I'm sooo over winter. Have I said that yet? Oh, hmm. Well, I'll say it again because I'm a big fat whiner when it comes to winter, and it's my blog so I'll whine if I want to. The ice is lingering, although temperatures are expected to hit 50 degrees tomorrow so hopefully, this mess will melt away, and things can get back to normal.
I have electricity at my house. The rest of my family is not so lucky. Mama, daddy, Super Cop and Handy Man are a few of the thousands of people in this area who have been without electricity since Monday evening. It could be a few more days before they get electricity again. They are managing okay, though. Super Cop and his fiance are staying with his future mother-in-law. Have I mentioned that he's getting married? No? Well, he is, and it's a good thing or he'd be sitting alone with a flashlight and a bowl of dry cereal in a cold, dark house right now. Mama and daddy are taking it all in stride. They are using a propane heater to take the chill off the house. They don't run it all of the time because they don't want to die in the middle of the night or in the middle of a nap of carbon monoxide poisoning. As the food in their refrigerator thaws and warms, they are grilling it on Handy Man's grill. He lives next door to them. I know. It's a trend in our family. He has a kerosene heater at his house, and he has plenty of bottled water to tide them all over until they can use their wells again. After years of living waaaay out in the country, they aren't ruffled by power outages. Whenever something like this happens, you can always pick out the folks who have roughed it a few times. Hubby's grandma was one of those folks.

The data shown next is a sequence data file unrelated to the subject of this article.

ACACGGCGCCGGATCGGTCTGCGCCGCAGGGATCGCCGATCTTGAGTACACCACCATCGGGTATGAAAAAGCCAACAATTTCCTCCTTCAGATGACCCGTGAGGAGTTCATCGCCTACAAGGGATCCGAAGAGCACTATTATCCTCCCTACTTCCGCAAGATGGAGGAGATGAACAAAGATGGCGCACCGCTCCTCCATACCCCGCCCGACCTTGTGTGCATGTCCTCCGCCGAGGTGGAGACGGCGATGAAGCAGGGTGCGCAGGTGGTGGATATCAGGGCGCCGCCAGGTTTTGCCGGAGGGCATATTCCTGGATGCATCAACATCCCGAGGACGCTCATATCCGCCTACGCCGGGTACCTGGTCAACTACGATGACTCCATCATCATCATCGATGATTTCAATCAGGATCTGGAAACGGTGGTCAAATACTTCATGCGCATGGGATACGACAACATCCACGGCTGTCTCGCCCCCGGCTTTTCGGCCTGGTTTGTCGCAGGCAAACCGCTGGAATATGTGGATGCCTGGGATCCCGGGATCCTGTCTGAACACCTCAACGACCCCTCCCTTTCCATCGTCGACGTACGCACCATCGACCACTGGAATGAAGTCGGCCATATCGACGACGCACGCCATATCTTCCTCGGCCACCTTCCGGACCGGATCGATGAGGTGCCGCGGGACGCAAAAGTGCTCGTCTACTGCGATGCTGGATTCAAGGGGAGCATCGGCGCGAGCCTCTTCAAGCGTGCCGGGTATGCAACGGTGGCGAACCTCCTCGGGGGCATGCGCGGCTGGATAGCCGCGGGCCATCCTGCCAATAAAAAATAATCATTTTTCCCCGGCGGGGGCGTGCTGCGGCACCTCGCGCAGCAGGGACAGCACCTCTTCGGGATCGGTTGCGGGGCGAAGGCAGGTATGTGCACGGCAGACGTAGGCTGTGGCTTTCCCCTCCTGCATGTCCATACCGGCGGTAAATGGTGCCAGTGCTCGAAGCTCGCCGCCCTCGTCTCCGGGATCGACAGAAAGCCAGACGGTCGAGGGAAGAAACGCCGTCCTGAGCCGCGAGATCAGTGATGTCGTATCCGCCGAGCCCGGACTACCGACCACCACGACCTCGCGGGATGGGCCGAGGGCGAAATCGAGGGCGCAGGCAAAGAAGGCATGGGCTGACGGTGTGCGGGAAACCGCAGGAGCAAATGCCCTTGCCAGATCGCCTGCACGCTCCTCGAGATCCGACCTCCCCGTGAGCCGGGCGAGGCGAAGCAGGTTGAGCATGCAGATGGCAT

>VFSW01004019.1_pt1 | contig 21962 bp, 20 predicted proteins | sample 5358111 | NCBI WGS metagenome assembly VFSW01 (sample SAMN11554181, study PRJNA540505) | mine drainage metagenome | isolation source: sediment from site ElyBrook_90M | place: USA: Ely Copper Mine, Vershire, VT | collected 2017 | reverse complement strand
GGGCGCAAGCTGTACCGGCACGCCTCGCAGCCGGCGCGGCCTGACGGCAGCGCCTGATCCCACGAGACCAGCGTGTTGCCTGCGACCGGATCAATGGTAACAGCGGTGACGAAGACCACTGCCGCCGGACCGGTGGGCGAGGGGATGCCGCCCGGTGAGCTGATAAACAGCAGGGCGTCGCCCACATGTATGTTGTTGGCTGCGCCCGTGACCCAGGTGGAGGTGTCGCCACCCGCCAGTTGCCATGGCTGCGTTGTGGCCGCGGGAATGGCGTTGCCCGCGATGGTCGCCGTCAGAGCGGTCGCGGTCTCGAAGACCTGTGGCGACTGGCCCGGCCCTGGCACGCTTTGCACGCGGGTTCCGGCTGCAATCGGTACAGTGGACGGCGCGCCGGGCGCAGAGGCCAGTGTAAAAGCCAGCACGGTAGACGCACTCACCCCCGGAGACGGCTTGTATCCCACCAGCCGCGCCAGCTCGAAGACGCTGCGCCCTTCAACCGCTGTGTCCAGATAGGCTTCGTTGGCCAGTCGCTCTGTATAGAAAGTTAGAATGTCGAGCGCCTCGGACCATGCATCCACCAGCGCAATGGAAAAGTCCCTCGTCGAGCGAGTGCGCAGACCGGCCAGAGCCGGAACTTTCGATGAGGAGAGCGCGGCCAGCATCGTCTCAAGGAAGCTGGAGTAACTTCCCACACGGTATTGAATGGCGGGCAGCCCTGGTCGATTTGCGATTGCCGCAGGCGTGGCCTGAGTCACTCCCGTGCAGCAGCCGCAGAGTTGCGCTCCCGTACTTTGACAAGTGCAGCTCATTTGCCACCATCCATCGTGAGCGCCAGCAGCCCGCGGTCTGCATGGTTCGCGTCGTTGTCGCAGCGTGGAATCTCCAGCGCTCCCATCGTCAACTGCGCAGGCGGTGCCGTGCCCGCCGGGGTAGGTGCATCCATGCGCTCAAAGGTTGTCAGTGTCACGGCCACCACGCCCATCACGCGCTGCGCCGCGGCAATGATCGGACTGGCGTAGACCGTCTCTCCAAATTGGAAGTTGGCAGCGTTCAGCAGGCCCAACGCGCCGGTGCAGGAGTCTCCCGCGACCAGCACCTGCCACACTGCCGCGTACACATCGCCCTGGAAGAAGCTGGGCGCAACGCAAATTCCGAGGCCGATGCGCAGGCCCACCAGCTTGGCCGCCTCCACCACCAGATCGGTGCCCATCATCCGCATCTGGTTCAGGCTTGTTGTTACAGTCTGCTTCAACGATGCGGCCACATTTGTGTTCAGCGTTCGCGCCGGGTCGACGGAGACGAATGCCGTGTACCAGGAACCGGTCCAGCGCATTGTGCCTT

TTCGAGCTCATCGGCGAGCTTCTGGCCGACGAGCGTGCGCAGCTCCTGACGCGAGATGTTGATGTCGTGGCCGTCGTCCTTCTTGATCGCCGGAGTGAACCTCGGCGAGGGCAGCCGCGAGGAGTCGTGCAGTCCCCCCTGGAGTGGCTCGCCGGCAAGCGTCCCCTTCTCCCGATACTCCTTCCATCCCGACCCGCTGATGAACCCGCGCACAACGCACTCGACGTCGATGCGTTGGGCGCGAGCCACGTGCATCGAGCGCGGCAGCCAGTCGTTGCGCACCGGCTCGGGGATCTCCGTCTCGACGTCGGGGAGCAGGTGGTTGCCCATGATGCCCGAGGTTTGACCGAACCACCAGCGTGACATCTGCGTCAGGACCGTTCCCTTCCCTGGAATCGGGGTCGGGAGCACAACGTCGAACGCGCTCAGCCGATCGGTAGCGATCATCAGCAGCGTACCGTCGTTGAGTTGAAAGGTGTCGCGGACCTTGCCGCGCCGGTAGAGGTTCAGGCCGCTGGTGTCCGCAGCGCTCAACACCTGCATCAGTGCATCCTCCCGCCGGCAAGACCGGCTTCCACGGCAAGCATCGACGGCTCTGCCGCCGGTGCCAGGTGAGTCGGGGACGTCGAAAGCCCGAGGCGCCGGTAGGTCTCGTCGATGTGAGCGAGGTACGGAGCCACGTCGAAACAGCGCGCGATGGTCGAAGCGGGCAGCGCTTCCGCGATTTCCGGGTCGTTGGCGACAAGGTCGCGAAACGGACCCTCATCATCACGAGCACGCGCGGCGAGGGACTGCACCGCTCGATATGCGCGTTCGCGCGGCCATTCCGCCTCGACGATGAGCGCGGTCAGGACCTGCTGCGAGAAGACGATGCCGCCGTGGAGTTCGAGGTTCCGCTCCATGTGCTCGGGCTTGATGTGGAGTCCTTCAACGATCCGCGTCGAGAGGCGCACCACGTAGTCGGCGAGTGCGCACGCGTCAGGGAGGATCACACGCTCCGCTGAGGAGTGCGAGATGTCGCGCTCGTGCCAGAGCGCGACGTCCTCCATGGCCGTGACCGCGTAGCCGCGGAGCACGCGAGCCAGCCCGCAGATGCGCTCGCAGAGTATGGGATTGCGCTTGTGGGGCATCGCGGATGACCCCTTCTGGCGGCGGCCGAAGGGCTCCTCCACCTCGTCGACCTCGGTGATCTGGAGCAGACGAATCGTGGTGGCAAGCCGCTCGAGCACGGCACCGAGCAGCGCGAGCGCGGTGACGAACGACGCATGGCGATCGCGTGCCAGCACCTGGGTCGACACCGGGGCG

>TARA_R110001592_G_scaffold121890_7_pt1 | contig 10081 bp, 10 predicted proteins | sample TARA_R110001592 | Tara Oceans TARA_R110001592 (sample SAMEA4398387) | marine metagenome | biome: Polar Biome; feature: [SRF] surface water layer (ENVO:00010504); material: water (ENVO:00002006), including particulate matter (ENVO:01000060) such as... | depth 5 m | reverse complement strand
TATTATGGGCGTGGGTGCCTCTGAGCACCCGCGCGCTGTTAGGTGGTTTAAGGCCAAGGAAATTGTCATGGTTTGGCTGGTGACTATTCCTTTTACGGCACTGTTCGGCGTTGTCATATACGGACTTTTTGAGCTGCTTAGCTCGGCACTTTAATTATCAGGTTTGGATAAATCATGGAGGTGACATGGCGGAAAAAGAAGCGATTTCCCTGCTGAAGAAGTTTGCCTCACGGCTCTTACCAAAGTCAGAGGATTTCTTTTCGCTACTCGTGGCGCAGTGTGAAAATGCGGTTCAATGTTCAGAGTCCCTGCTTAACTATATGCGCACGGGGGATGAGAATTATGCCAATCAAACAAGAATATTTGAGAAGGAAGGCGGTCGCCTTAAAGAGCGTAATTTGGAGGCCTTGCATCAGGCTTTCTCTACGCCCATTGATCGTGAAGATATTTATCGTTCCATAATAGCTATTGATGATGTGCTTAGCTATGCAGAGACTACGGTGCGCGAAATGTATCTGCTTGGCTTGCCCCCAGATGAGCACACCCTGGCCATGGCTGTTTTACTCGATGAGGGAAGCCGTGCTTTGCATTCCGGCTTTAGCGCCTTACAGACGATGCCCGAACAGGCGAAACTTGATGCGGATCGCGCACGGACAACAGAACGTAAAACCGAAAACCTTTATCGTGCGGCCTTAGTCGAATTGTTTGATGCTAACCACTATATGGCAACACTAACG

Miss Hinda was widowed at an early age and lived alone on a large farm for years. She toted a pistol and wasn't afraid to use it on would be prowlers. In fact, she often carried it in her purse when she trekked to the store. She lived off the land and raised most of her food. She was a tough old bird as we say in these parts. A few years before she died, a severe ice storm rolled through her community, which is about an hour south of here. Traffic was stalled. Power was out for several days, and the phones were down. No one could reach her. It took two days for the roads to clear enough for Papa T. and his siblings to get to her house. By this time, they were worried sick about that frail 83-year old woman who was all alone. When they arrived, she didn't come to the door. They went in, searched the house frantically and finally found her in the basement. She was toasty warm thanks to the fire she had built in the fireplace. She had a makeshift bed set up and was eating food she had canned in the summer. She was rocking in her rocking chair beside the fire, reading her bible and old issues of the Reader's Digest. She didn't understand what all of the fuss was about and sent them home. After all, she survived for years without electricity and indoor plumbing. A little ice was nothing. They sheepishly tucked their tails and drove away from the farm, scratching their heads and laughing. I think of her every time we get an ice storm and laugh at what a candy butt I can be when my electricity goes out for an hour, even though I grew up in the sticks. My generation just doesn't compare to her's. I don't care what anyone says.
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